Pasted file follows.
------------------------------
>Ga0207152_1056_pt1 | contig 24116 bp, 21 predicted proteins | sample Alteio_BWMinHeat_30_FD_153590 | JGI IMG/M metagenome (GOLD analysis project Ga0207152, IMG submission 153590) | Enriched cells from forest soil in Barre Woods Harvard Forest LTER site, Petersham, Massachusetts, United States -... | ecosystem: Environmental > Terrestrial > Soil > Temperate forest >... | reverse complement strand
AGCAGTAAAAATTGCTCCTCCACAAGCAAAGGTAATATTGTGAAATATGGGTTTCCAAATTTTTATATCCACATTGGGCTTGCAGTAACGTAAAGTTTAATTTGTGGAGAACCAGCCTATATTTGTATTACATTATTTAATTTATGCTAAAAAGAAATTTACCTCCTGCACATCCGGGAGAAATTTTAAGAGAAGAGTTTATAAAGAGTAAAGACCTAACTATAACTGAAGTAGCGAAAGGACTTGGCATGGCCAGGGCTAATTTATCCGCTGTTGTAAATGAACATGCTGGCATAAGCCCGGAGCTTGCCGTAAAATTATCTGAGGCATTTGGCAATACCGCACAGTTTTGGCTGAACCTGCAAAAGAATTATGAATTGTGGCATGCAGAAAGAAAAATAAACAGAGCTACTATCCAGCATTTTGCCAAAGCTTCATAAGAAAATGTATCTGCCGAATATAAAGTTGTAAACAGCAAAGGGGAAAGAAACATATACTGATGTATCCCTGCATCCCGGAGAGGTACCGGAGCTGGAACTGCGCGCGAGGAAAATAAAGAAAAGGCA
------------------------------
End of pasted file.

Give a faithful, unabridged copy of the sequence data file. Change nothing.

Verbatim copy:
>Ga0207152_1056_pt1 | contig 24116 bp, 21 predicted proteins | sample Alteio_BWMinHeat_30_FD_153590 | JGI IMG/M metagenome (GOLD analysis project Ga0207152, IMG submission 153590) | Enriched cells from forest soil in Barre Woods Harvard Forest LTER site, Petersham, Massachusetts, United States -... | ecosystem: Environmental > Terrestrial > Soil > Temperate forest >... | reverse complement strand
AGCAGTAAAAATTGCTCCTCCACAAGCAAAGGTAATATTGTGAAATATGGGTTTCCAAATTTTTATATCCACATTGGGCTTGCAGTAACGTAAAGTTTAATTTGTGGAGAACCAGCCTATATTTGTATTACATTATTTAATTTATGCTAAAAAGAAATTTACCTCCTGCACATCCGGGAGAAATTTTAAGAGAAGAGTTTATAAAGAGTAAAGACCTAACTATAACTGAAGTAGCGAAAGGACTTGGCATGGCCAGGGCTAATTTATCCGCTGTTGTAAATGAACATGCTGGCATAAGCCCGGAGCTTGCCGTAAAATTATCTGAGGCATTTGGCAATACCGCACAGTTTTGGCTGAACCTGCAAAAGAATTATGAATTGTGGCATGCAGAAAGAAAAATAAACAGAGCTACTATCCAGCATTTTGCCAAAGCTTCATAAGAAAATGTATCTGCCGAATATAAAGTTGTAAACAGCAAAGGGGAAAGAAACATATACTGATGTATCCCTGCATCCCGGAGAGGTACCGGAGCTGGAACTGCGCGCGAGGAAAATAAAGAAAAGGCA